The slides were analysed using an Axio Scope A1 microscope (Carl Zeiss) with immersion oil under 100×16 magnification. The microimages were taken with a high-definition digital camera AxioCam MRc 5 (D) and an adapter 60N-C 1" 1.0x. Chromosomes were couted in no less than 10 cells of each slide [3].

Whenever a plant was diagnosed with aneu-or mixoploidy, its basic ploidy level was considered the one that was characteristic of the majority of apical meristem cells.

3 Results

The basic chromosome number x = 5 was used to determine the ploidy level [4, 5]. It is revealed that only two of the studied taxa are constituted of plants of the same ploidy level. Specifically, all C. ambigua plants are diploid (2n = 2x = 10), while all plants of its close relative – C. pauciflora – are triploid (2n = 3x = 15). These results are in line with the data recorded in the literature [6].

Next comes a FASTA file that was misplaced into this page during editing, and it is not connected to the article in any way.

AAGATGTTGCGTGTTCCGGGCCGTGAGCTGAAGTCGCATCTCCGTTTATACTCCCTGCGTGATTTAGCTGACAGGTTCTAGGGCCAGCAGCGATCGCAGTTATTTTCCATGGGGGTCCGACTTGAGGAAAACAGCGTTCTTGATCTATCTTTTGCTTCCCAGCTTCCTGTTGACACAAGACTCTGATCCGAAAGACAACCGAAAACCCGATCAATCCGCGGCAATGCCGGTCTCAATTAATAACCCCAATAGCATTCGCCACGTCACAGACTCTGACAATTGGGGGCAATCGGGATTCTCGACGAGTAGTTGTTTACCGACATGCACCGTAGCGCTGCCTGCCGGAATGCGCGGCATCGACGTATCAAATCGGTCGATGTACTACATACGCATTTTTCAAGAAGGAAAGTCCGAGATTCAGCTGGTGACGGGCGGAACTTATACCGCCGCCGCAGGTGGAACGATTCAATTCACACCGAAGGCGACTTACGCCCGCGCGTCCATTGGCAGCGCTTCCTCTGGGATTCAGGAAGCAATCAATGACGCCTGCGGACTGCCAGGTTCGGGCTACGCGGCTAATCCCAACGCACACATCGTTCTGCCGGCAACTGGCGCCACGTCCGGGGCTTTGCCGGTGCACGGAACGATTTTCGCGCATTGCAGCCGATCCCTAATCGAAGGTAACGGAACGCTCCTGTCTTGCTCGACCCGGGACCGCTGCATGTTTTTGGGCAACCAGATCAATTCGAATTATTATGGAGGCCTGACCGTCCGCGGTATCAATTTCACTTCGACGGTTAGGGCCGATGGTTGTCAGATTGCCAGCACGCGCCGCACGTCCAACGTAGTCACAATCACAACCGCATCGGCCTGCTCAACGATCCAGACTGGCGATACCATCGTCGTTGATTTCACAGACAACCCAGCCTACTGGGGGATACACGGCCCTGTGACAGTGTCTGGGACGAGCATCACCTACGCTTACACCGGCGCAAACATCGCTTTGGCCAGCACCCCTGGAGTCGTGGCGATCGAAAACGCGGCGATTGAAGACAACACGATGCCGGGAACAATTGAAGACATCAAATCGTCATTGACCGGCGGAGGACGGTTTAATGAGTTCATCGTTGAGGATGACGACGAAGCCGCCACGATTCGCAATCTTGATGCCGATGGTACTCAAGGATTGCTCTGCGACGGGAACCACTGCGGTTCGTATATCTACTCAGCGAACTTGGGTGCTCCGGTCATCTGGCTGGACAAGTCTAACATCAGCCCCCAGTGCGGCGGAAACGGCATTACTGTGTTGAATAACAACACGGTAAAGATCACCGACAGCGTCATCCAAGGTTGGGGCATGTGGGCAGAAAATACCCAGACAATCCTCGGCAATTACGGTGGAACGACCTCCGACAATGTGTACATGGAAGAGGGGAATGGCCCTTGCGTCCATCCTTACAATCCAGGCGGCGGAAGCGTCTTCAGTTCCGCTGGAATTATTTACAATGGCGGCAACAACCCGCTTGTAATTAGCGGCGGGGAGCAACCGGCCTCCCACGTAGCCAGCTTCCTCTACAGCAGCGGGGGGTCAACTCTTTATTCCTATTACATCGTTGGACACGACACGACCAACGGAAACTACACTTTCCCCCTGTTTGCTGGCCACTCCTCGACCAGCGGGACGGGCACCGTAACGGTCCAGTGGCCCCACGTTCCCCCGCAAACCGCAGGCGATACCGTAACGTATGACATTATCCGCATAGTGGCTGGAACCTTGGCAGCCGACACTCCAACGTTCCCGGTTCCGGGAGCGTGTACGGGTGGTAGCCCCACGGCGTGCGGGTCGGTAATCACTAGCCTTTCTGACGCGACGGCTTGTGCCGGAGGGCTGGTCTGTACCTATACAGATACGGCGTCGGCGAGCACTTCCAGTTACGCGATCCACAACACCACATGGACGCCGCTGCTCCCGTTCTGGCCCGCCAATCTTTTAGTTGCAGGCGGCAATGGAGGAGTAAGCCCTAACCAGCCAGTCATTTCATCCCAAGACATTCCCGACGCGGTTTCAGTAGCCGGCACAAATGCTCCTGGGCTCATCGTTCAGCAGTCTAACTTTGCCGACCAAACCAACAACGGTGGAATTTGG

C. juncea plants from the Krasnokutsky district in the Saratov region were either triploid or tetraploid. The majority of C. canescens plants were also triploid, with about 10% of diploid plants collected in the population in the Khvalynsky district of the Saratov region. Regardless of the location, C. laticoronata plants were triploid, with only a small portion of pentaploid plants in one of the populations in the adjacencies of the Tambovka village in the Astrakhan region.

Of all the studied populations, C. brevirostris had the highest degree of ploidy variation. In two out of six populations of this species (populations no. 1046 and 1077 of the Astrakhan region and Western Kazakhstan respectively) plants had stable ploidy 3x=15. In other populations ploidy ranged from x=5 (one plant of population no. 1059) to 4x=20 (7 plants of population no. 1029 of the year 2015 and rare plants of populations no. 1055 and 1058 of the year 2016).